Victorian specialist Aboriginal men’s healing and family violence prevention service, Dardi Munwurro is changing lives and healing communities reveals a new report.
The report, Strengthening Spirit and Culture: A Cost Benefit Analysis of Dardi Munwurro’s Men’s Healing Programs, was released today.
Funded by The Healing Foundation and facilitated by Deloitte Access Economics, it examines Dardi Munwurro’s three programs.
Dardi Munwurro CEO, Alan Thorpe, said the programs work with men to address a range of issues that can lead to violence, including trauma, mental health issues, drug and alcohol misuse, unstable housing, unemployment, and identity issues.
“We create a space where men feel safe to talk about their feelings and emotions,” Thorpe said.
“We talk about relationships and family, and your responsibility as an Aboriginal man. We support the men, but we challenge negative behaviours.”
The report found that each dollar invested into the organisation provides a return on investment of 50 to 190 per cent. The largest benefit coming from a reduction of incarceration rate.
The rate of incarceration for Dardi Munwurro clients decreased from 13 per cent pre-program to 4 per cent post-program. Each avoided case of incarceration saves $90,000 per annum.
The report found a reduction in the number of men reported to have a recent episode of domestic and/family violence after program completion and a reduction in the rates of men reporting issues with substance abuse.
Dardi Munwurro’s work also saw a 100 per cent reduction in homelessness, 12 clients reporting homelessness prior to entering the programs and none reporting homelessness six months post-program.
Thorpe notes that the report reflects the work that he sees every day.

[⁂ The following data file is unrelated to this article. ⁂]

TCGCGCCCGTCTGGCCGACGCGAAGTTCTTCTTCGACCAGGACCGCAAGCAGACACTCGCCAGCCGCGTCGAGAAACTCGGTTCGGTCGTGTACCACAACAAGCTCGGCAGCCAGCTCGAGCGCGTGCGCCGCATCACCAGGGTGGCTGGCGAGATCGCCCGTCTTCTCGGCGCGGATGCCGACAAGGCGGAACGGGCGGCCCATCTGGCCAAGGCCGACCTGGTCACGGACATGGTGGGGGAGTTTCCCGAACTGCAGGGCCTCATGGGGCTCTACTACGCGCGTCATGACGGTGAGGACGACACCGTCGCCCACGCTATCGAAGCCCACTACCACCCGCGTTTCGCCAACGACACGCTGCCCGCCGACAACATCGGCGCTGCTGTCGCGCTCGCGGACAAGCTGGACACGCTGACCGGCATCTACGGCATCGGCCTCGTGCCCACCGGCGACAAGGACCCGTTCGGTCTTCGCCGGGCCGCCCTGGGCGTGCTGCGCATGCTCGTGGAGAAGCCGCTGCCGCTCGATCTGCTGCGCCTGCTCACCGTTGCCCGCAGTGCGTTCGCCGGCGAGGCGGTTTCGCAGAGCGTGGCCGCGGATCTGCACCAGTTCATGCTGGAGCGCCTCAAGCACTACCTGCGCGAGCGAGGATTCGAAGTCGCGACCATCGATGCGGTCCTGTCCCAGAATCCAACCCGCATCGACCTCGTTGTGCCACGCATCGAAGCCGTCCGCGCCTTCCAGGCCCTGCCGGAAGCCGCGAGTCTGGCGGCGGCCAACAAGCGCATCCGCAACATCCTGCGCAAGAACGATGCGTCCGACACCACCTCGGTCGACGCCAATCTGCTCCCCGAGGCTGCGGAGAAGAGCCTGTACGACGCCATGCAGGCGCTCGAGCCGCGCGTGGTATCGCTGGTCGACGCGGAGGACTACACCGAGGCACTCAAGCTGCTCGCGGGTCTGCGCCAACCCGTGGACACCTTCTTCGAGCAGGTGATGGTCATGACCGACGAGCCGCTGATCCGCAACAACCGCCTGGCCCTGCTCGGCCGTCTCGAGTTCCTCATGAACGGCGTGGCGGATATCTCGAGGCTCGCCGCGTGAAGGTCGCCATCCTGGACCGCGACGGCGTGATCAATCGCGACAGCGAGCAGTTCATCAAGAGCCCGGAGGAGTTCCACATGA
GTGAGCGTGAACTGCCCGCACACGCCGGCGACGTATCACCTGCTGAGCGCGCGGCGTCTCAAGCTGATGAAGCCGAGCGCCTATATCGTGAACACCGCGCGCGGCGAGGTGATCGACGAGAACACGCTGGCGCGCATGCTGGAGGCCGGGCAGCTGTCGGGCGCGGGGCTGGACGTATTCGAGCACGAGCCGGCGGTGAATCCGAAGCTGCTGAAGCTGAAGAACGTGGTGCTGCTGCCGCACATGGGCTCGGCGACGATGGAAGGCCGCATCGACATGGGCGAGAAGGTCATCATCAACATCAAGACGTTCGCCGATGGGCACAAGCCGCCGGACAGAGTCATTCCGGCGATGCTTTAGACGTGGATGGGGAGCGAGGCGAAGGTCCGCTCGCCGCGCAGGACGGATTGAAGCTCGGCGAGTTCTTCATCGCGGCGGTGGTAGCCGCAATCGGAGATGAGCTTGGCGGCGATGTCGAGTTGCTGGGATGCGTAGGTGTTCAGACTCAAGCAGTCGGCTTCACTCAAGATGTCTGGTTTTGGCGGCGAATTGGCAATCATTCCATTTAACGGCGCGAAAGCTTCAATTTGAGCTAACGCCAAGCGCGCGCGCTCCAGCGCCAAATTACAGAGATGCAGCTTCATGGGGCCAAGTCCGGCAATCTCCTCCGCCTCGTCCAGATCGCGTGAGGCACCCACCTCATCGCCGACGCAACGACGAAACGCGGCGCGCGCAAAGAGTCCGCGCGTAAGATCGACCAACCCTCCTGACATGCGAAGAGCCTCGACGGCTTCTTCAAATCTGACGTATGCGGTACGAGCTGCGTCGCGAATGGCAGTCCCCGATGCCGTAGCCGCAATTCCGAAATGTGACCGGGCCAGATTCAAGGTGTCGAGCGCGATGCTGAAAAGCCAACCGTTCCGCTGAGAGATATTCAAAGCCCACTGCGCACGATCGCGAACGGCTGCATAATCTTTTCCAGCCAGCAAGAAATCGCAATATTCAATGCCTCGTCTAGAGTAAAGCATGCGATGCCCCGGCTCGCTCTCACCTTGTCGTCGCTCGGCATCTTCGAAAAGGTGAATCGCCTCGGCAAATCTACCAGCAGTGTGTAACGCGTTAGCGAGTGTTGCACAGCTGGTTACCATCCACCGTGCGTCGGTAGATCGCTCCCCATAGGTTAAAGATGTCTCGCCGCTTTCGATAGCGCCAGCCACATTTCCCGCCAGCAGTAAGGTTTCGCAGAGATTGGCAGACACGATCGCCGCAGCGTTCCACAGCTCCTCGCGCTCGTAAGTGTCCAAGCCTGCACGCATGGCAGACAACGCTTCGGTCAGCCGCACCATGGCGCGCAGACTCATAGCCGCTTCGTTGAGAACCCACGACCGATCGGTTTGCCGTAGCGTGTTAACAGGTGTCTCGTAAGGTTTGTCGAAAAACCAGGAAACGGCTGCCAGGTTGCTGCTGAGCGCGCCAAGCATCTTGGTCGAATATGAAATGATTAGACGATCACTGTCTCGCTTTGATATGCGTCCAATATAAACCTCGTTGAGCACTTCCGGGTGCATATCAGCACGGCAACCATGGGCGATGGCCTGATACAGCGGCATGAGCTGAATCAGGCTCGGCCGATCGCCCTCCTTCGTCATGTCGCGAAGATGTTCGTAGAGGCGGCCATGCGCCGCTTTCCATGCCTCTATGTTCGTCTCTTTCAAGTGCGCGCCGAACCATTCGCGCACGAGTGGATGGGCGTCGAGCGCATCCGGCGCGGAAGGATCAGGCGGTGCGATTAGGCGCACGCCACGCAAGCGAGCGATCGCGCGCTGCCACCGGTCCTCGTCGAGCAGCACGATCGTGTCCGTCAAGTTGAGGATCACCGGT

“You know spiritually and culturally you’re making a difference … When you’re in the frontline and you’re doing the work, you see that transformation and change. That makes you feel real proud, it keeps you going. It keeps you charged,” he said.
“We know spiritually and culturally we’re making outcomes, but the report just help people, and the mainstream, understand. They want to see the evidence and so this demonstrates that.
“You can talk about the work, you can express and articulate it, but having people external capture it objectively. It gives it credibility.”
The report shows the realities of self-determination, First Nations-led programs.
“The evidence is there, we’re reducing incarceration, we’re reducing housing issues, we’re reducing substance abuse, we’re healing, we’re addressing family violence.”
“It represents a holistic model. It reflects on the difference in all those aspects,” said Thorpe.
The Healing Foundation CEO, Fiona Cornforth said that the program reflects the need of governments to invest sustainability into First Nations-designed and led programs for First Nations men.
“This important report provides the evidence that governments stand to make significant savings if they invest in Aboriginal and Torres Strait Islander men’s healing,” she said.
“Yet First Nations men’s healing and violence prevention programs face a constant battle to access funding.”
“We’re the oldest living culture in the world, we can show some good things in this world. We can show mainstream how to do things, they can learn from us. We have to reverse this, it’s time they listened to us and what we have to offer,” added Thorpe.
All participants involved in the program reported a greater connection to culture, a stronger sense of identity, improved relationships and connection to community and increased responsibility for behaviour, the report concluded.
Thorpe noted that spirit and cultural connection are the centrepieces of Dardi Munwurro programs.
“Healing is the centre, but it has that ripple effect. When you get spirit strong, it has a ripple effect in everything else you do,” he explained.
“It makes me emotional; I see it, I see community start to thrive. It isn’t about fitting into the western world, it’s about us being strong in culture, in spirit and restoring our roles and feeling proud.
“Being able to walk around with that strong spirit. That’s what gets me out of bed every day and makes us do what we do.”
Thorpe acknowledges the investment and support of both The Healing Foundation and Deloitte Access Economics.
“I’m so grateful for the people who have invested in Dardi, and I’m grateful for the Healing Foundation who have seen the work, understood it and realised it not just about funding programs – it’s about building evidence.
“They, and Deloitte Access Economics, see that bigger picture.”
By Rachael Knowles